Now let us suppose for the sake of argument that it could be shown that if all theological considerations were set aside, it would be desirable that a person dying of cancer should be permitted to commit suicide, and that a man whose wife was incurably mad should be allowed to marry again; and that on the other hand, if theological considerations were taken into account, the opposite was desirable. Upon these suppositions the question whether the theological beliefs which make the difference are beneficial or not will depend on the question whether they are true or not. Applied generally, this shows that the support which an existing creed gives to an existing system of morals is irrelevant to its truth, and that the question whether a given system of morals is good or bad cannot be fully determined until after the determination of the question whether the theology on which it rests is true or false. The morality is good if it is founded on a true estimate of the consequences of human actions. But if it is founded on a false theology, it is founded on a false estimate of the consequences of human actions; and, so far as that is the case, it cannot be good; and the circumstance that it is supported by the theology to which it refers is an argument against, and not in favour of, that theology.
Part 2: May 1877
The paper which began this discussion was entitled 'The Influence upon Morality of a Decline in Religious Belief.' The Dean of St. Paul's remarks: 'It seems to me difficult to discuss this question till it is settled, at least generally, what morality is influenced, and what religious belief is declining.' The Duke of Argyll observes that these papers 'deal with a question very abstract and ill-defined.' Dr. Ward says that' the wording of our question is unfortunately ambiguous, and I think that this fact has made the discussion in several respects less pointed and less otherwise interesting than it might have been.'
To these criticisms I reply that the title of my paper contains no question at all, and was not intended to do so. It is simply an indication, in the most general terms, of the subject to which the paper of which it is the title relates. Anyone who will take the trouble to read the paper will see that its principal object was to assert the proposition with which it concludes, which is in these words:—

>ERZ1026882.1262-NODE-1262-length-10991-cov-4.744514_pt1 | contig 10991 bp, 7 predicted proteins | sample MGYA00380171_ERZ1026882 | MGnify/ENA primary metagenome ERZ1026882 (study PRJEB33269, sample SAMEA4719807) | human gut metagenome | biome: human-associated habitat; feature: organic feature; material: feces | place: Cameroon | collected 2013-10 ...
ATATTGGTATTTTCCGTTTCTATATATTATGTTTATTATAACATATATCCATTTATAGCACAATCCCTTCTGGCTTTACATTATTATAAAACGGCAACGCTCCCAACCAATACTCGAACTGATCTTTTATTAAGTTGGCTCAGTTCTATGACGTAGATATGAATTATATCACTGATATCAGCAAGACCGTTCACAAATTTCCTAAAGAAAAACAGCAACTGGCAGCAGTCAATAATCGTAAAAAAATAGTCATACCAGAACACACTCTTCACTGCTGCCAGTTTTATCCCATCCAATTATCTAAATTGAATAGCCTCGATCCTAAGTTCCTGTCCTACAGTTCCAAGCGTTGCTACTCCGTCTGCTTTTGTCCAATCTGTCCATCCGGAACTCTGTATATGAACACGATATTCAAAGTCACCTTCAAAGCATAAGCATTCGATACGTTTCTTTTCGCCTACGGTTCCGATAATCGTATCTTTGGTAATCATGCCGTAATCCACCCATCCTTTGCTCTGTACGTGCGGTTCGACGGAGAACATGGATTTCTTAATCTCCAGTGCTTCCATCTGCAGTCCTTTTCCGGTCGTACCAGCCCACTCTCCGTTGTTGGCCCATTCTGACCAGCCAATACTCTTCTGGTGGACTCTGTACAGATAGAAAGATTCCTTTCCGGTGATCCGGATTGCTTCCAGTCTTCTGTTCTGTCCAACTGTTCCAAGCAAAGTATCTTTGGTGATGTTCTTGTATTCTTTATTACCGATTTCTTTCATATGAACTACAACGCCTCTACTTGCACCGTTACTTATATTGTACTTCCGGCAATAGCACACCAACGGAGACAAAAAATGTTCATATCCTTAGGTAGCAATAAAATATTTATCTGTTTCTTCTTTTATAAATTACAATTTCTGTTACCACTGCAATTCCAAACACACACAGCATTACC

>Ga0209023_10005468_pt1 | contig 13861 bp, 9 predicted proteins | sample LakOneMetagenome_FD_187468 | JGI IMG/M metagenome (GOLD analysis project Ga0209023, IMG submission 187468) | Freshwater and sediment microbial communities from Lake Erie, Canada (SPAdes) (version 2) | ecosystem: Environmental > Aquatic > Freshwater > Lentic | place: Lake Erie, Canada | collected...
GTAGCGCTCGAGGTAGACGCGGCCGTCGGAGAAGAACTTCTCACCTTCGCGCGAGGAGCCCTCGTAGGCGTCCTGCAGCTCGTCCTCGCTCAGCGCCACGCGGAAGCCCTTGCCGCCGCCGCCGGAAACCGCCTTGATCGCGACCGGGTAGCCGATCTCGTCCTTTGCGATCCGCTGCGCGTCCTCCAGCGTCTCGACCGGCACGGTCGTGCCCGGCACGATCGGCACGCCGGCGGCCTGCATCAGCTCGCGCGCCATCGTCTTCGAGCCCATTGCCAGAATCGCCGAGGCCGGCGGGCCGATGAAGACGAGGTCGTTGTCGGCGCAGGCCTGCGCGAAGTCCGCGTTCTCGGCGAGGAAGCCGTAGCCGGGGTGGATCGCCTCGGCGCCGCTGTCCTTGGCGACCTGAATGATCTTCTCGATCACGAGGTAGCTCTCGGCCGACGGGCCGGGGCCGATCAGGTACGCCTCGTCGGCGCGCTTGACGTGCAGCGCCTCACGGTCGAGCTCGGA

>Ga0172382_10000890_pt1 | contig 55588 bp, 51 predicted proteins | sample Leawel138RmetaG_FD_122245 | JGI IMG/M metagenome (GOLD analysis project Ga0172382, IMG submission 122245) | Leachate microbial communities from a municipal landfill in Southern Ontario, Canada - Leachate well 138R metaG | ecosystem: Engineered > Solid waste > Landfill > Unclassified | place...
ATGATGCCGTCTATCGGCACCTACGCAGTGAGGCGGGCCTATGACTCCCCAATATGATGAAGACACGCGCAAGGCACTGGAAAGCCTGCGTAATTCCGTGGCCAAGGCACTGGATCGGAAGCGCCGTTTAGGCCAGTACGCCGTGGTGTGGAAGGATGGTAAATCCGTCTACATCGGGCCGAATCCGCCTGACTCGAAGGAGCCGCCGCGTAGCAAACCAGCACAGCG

‘This [i.e. the whole of the preceding argument] shows that the support which an existing creed gives to an existing system of morals is irrelevant to its truth, and that the question whether a given system of morals is good or bad cannot be fully determined until after the determination of the question whether the theology on which it rests is true or false. The morality is [I should have said 'may be'] good if it is founded on a true estimate of the consequences of human actions. But if it is founded on a false theology it is founded on a false estimate of the consequences of human actions; and so far as that is the case it cannot be good; and the circumstance that it is supported by the theology to which it refers is an argument against, and not in favour of, that theology.’
The only 'question' which my paper was intended to raise is the question whether that proposition is true or not? I do not see how its truth can depend (as the Dean of St. Paul's suggests) upon further particulars as to 'what morality is influenced,' or 'what theology is declining.' I said nothing about the decline of any particular theological belief, or its influence on any particular system of morals. My proposition would apply to all creeds and all forms of morality.
As to the Duke of Argyll's statement that ‘the question is very abstract and ill-defined,' I should admit its justice if the title of the paper were taken as the statement of a question. But this is not the case. The proposition which I put forward, in the hope that it would be discussed, is no doubt general in its terms, but it seemed, and still seems to me, definite enough to be discussed. As to the 'ambiguity' of which Dr. Ward complains, I cannot see how my proposition can have more meanings than one.
The papers which have been written subsequently to my paper raise a great variety of points which I feel much tempted to discuss, but I hardly feel at liberty to do so, as they do not in any way qualify anything said by me. Each paper, indeed, is an illustration of the truth of some part of my proposition or of the assertions by which it is introduced; for each shows in various ways how very close is the connection in the writer's mind between the theological system which he believes to be true and the moral system which he considers to be good; and this again shows that the question of truth must precede the question of goodness, and cannot be determined by any answer which may be given to the latter question. I cannot help thinking that if this were generally understood it would affect very deeply the character of a great proportion of current theological speculation.
The Nineteenth Century, April-May 1877